393 Café: Mother-Daughter Team Serves up a Side of Kindness

by | Jan 2024

THE OWNERS of 393 Café, Tanya McPherson and her mother, Nadine Simons, wholeheartedly believe, “Good food is all the sweeter when it’s shared with good friends.”

For 25 years McPherson watched her father and stepmother run a successful restaurant in Wisconsin, 25 miles east of Milwaukee. She worked for them throughout high school and while attending Western Kentucky University, allowing her to witness firsthand the value a familyowned restaurant adds to the surrounding community.

“We were the place where all the locals came and gathered,” said McPherson. “The same people came in every day. We were the center of the community.”

After college, McPherson married the love of her life and moved to Hendersonville, closer to her mother and brother.

“Over the past 19 years of living in Hendersonville, we have watched it grow and flourish into the town it is today, but the one thing it still possesses is the small-town feel. Everybody still knows everybody, and locals make it a point to still support locals.”

McPherson comes from a family bursting with entrepreneurs and feels incredibly blessed to wake up each day and work alongside her mother.

“Before we opened, we were always gathering at Mom’s house, and there were always people there. Working together just seemed natural and normal. I get to spend most days with Mom, and our time together will always be a blessing. We have very defined roles. In the beginning, we were there from open to close while we learned our business. Now, she focuses on the dayto-day office work and is generally there only on weekends, while I’m there daily running the operation,” said McPherson.

At the café, old friends gather over comfort food, and new friendships blossom like the rows of yellow daffodils springing up along the roadside. Every day is a clean slate waiting to be filled with great food, new friends, and unforgettable memories.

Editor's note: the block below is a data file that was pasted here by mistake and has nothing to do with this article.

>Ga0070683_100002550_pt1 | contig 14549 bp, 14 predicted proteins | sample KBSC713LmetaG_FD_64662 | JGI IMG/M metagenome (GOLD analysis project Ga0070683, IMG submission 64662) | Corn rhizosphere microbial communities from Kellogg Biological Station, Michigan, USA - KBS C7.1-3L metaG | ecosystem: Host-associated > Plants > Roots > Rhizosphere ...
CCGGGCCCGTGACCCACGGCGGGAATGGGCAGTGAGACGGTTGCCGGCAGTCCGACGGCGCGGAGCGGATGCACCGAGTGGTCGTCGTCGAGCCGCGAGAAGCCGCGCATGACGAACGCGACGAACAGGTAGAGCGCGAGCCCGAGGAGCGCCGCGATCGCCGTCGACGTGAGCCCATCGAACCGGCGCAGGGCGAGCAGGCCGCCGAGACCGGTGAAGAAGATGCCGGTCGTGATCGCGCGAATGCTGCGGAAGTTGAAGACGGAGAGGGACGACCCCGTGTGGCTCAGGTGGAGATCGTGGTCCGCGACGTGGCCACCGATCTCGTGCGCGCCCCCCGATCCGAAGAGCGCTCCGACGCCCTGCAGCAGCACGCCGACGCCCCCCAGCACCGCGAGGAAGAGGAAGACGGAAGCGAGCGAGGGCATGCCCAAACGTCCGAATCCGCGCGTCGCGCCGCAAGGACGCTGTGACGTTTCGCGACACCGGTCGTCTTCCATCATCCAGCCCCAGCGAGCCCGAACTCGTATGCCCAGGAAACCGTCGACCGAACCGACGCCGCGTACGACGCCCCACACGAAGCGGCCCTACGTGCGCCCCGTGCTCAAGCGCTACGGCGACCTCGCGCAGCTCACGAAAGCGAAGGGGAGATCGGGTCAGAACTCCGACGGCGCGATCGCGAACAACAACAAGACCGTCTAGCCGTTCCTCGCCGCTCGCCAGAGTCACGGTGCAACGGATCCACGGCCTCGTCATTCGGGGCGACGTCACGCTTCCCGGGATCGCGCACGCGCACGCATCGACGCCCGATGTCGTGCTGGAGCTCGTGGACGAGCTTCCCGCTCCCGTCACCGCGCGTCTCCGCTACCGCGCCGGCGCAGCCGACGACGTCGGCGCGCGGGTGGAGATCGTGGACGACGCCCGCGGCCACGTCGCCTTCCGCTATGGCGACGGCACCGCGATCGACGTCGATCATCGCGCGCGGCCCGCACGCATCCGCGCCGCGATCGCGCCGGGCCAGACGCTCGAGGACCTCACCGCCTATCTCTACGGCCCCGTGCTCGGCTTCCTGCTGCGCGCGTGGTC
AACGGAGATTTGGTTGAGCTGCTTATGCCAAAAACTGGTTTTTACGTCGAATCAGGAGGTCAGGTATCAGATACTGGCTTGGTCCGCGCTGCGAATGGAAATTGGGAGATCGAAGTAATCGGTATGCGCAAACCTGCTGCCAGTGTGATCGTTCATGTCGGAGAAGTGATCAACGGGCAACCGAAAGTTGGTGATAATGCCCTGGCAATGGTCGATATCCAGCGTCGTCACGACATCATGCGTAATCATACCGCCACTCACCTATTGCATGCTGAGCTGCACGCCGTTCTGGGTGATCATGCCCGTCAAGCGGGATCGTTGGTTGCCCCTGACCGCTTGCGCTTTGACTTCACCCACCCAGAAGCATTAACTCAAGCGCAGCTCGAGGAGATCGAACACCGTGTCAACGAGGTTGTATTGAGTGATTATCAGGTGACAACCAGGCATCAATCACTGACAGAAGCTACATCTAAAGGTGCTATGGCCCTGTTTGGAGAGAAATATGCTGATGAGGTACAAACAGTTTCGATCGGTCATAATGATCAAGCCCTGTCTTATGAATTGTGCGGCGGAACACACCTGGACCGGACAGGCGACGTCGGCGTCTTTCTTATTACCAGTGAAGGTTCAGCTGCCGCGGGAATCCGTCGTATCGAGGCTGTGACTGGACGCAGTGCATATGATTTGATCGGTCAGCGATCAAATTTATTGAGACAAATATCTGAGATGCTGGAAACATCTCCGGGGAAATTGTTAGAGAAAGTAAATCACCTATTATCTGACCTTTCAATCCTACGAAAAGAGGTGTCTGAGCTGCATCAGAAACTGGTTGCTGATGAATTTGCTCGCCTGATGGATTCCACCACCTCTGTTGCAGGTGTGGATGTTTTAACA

“Mom and I have watched relationships grow and flourish. The camaraderie that happens each day between the people who come in and our staff gives us the most amazing feeling. Our dedicated team is a huge part of our success. Most staff have been with us for two years or more. Several have been with us for over five years. They build relationships with our customers just as much as Mom and I do, which is amazing! Each day, we are excited to see who is going to come through our door. Maybe a first-timer or one of our regulars. We love that our customers have literally become some of our very best friends.”

After only being open a short time, McPherson began pondering how she could help encourage local public school teachers. “Everything is always about the kids. I thought, ‘What about those who are teaching our kids?’”

This question birthed the idea for their annual teacher swag bags. McPherson created a post on Facebook and pitched the idea. After listening to suggestions about what teachers most commonly purchase for their classrooms using their own money, she tallied up the costs. She asked her mom if they could afford to cover the expenses themselves.

“After creating the post, people began generously donating items and money. We’ve now grown into our sixth year, and the number of people offering to help is overwhelming. The bags get better and better. I’ve even had companies sponsor the gift bags the items go into, which covers a huge expense. Most people in Hendersonville want to help and give back to our community.”

Nine months into their adventure, they began providing a traditional meal to everyone who dines with them on Thanksgiving Day. On average, they provide 250 people with a warm smile and their own instant family.

“I had this feeling that Mom and I could help,” said McPherson. “We’ve been so blessed to enjoy family, friends, and loved ones during Thanksgiving ourselves. Everyone deserves that. Even if it’s only one day, nobody should be alone. It’s truly one of the most rewarding days we have.”

In 2020, when store shelves were empty, the mother-daughter team happily sourced items from their regular distributors to help locals in need. “We never imagined selling 600 rolls of toilet paper in a day. We just did what we did to keep helping people.” GN

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